How To Clean Your Shells

Live Shell
Image by Alex Bellink via Flickr

Collecting seashells is one thing that is done worldwide and a favorite pastime of many. Whether you are a casual collector, or are searching for that special, elusive specimen, you will want to clean your shells before displaying.

Clean shells won’t smell and they will look more beautiful, yet still very natural. As a word of caution I suggest you make sure there is nothing living inside your shells before you bring them home. Mollusks are the sea snails that build their homes around them as they grow, and those homes are the shells you find at the beach. Usually you will know right away if the shell is occupied when you can see the creature or it’s “trap door” in the canal of the shell.

Sometimes hermit crabs will occupy an empty shell and they can hide way down inside the shell and may be difficult to see.

Take a bucket of sea water and add the shells to it and wait. If something lives inside, it will most likely begin to move and be visible after a while. Do some more collecting while you wait. If the shell is occupied, you must leave it at the beach. In many areas, collecting living seashells is against the law.  Read my page about Types of Shells to learn about what you collect.

Once your bucket of shells is home, rinse the sand off and fill a bucket, or the sink with a weak solution of bleach and water. Info on the ratio of bleach to water varies but a cup or two of bleach to a gallon of water should suffice. Drop the empty shells in and wait ten minutes or so. Be sure to rinse them well in clean water.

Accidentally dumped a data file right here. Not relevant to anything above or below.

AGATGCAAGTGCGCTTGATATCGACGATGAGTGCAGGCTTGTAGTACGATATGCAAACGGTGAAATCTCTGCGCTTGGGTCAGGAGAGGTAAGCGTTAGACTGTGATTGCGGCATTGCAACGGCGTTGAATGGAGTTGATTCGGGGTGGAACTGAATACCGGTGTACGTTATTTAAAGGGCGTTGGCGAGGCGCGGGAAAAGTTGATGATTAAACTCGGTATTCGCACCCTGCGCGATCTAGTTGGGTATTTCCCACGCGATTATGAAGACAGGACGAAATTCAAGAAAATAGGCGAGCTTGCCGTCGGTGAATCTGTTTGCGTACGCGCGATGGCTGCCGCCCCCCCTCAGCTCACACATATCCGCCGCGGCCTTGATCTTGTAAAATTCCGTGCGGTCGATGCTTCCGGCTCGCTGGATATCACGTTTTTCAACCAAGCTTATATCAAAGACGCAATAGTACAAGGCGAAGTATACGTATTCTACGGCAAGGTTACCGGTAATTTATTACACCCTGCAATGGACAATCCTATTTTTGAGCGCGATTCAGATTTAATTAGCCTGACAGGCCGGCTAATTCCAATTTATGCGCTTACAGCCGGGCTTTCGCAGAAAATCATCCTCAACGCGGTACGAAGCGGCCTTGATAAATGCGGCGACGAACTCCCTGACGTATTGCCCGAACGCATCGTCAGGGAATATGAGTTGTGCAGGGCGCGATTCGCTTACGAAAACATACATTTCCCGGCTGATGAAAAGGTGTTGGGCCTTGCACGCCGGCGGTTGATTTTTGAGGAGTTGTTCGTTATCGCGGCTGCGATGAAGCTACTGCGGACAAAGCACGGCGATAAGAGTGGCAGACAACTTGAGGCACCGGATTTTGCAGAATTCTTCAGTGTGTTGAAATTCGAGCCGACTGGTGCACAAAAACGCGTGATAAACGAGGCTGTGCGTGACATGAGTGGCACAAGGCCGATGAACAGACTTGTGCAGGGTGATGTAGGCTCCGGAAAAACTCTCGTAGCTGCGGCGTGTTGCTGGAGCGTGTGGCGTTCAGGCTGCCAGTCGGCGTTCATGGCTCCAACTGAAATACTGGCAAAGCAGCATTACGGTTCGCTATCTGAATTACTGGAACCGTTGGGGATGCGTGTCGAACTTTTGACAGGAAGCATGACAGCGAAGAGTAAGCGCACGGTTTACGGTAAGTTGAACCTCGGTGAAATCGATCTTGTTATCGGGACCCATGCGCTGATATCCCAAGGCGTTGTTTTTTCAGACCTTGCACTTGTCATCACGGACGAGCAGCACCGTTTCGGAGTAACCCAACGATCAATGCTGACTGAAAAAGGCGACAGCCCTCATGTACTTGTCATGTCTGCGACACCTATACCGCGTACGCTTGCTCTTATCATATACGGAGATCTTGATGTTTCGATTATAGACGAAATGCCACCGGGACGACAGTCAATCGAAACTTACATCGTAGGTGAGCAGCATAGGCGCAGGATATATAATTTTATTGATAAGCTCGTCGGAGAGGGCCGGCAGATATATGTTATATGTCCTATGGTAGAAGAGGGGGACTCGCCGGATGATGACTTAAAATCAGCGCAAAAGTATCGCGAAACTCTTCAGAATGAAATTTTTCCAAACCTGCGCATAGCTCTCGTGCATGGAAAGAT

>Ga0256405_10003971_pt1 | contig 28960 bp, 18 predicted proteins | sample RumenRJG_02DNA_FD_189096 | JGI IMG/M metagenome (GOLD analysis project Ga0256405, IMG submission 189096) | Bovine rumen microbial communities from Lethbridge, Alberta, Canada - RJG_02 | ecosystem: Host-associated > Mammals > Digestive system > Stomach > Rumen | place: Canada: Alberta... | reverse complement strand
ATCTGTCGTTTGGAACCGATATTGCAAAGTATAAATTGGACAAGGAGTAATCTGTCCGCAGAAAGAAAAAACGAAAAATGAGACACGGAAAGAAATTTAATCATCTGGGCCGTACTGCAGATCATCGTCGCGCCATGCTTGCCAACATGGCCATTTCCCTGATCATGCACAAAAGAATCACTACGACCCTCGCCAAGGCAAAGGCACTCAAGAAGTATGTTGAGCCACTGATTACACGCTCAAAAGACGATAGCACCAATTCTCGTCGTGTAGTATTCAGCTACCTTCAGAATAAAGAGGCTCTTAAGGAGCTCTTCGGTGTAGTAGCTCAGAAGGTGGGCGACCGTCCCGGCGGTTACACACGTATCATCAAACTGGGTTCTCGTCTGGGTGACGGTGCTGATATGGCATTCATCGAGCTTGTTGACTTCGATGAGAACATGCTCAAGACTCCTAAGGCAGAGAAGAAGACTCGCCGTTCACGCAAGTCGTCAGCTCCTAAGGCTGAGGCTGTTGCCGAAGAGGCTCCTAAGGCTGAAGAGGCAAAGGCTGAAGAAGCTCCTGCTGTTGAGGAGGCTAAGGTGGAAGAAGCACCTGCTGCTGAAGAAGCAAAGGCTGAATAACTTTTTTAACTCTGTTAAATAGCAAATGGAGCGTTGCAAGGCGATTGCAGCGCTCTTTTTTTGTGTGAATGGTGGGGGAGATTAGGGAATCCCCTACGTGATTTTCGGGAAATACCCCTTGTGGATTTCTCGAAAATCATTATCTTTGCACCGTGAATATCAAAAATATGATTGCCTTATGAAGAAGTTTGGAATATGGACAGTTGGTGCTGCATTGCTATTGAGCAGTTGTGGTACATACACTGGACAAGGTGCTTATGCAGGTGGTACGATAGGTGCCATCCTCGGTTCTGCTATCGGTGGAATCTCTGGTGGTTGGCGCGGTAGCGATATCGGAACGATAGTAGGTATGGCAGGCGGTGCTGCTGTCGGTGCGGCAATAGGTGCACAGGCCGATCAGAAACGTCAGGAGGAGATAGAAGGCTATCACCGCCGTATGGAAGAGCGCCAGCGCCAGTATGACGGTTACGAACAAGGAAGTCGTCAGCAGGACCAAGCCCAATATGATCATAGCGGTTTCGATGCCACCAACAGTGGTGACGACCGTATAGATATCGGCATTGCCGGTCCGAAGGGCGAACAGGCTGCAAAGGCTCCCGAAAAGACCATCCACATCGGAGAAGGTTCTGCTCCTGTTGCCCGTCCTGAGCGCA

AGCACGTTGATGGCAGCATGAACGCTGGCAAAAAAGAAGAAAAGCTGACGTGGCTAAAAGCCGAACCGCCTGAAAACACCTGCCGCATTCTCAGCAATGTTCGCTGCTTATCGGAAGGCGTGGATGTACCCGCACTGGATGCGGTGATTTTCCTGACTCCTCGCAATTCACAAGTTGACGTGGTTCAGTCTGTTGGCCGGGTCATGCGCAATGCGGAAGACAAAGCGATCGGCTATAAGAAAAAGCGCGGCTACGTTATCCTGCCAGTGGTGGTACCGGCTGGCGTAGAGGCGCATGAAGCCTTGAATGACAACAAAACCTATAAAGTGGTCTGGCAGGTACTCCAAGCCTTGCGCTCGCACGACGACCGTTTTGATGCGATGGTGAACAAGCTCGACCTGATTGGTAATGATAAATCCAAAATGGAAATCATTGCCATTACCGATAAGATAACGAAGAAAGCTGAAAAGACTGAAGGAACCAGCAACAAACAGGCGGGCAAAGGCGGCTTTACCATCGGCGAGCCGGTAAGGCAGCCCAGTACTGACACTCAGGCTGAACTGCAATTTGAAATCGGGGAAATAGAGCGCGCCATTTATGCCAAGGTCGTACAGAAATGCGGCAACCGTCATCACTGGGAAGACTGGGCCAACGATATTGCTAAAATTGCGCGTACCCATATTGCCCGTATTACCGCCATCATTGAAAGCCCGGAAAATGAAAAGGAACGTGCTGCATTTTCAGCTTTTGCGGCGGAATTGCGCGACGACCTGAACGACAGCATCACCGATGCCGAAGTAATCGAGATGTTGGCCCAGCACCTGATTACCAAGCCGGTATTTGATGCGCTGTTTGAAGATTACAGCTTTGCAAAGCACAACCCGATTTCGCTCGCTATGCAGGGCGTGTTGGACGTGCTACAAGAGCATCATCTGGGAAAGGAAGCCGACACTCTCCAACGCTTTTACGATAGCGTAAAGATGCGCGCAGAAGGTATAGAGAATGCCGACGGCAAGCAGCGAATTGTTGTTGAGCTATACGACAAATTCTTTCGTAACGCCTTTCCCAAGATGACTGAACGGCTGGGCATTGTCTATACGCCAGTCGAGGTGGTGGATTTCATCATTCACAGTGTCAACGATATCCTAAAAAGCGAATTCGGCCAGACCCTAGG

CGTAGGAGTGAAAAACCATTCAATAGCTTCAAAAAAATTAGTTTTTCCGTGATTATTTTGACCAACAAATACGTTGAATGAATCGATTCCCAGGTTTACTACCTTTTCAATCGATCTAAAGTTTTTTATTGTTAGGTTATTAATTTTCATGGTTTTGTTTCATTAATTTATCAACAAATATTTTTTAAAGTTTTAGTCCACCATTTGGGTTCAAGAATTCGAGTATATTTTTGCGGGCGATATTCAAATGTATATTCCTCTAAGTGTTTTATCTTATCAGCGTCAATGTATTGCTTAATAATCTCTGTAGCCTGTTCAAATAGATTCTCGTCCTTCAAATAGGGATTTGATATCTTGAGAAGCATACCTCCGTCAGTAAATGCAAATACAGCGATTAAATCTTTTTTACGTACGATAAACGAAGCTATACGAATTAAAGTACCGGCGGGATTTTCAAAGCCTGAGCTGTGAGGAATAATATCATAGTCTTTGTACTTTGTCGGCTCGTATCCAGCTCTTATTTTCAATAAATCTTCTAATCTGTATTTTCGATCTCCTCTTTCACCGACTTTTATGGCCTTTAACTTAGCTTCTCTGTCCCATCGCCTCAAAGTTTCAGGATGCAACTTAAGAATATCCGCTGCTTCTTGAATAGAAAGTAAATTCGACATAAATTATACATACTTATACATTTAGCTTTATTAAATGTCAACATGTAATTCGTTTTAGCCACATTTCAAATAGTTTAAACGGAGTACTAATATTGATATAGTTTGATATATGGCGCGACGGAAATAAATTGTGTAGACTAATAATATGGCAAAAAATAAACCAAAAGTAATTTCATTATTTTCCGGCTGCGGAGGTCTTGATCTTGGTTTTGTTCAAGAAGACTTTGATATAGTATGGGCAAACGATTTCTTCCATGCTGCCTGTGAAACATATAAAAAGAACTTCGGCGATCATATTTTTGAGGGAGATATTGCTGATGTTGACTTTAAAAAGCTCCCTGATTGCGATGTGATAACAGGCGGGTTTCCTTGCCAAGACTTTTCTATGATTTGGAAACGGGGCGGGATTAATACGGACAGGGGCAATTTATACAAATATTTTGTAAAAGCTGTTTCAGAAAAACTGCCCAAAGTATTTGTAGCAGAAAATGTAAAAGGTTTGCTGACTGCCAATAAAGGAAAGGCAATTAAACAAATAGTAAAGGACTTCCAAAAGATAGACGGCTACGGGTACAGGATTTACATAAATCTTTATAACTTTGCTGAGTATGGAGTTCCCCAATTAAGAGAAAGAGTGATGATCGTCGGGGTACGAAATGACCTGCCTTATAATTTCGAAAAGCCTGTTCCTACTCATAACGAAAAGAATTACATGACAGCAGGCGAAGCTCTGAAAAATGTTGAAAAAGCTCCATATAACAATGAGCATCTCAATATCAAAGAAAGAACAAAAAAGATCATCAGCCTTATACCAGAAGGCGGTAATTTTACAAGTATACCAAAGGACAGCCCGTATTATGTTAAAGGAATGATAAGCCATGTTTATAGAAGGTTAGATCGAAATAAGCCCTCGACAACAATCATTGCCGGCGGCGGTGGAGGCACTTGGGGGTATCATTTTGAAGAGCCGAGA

Although I don’t advocate collecting live shells, and in most places it’s illegal, if by chance you do bring home an inhabited shell, the How to Clean Seashells post at has some ideas for getting the dead animal out of the shell.
The echinoderms (sand dollars & sea urchins) are much more brittle than shells and must be handled carefully. Rinse them or soak in a very mild bleach solution for a minute or two and then let them dry. Putting them in the sun for a short period of time may help whiten them.

The Cowry Seashell

Shells of various species of cowries; all but ...
Image via Wikipedia

The cowry shell (also spelled ‘cowrie’) is popular on jewelry such as necklaces and bracelets and is found in varying sizes as you can see in the picture from Wikipedia.   This shell was widely used throughout the world as a form of currency.

I found another interesting use for the cowry.  According to the “Shells in History” site, In China, the number of cowrie’s stuffed into the mouths of the dead was determined by how important that person was. Commoners had rice instead of shells, but the emperor had nine cowry shells in his!

Click here and get a FREE, printable coloring page of this shell.

Cowry Shells
Cowry Shells

I doubt that the Emperor had shells of this size in his mouth (the one on the left is over 4 inches long!), but Cowries come in all sizes and according to the Bailey-Matthews Shell Museum on Sanibel Island, Florida, the money cowry was the most widely circulated currency in history.

3 & 4 inch Cowry Shells, Showing underneath the Tiger Shell
3 & 4 inch Cowry Shells, Showing underneath the Tiger

The shell on the right in my photos is a Tiger Cowry and the one on the left is a Measled Cowry.  Both of mine were purchased about 20 years ago.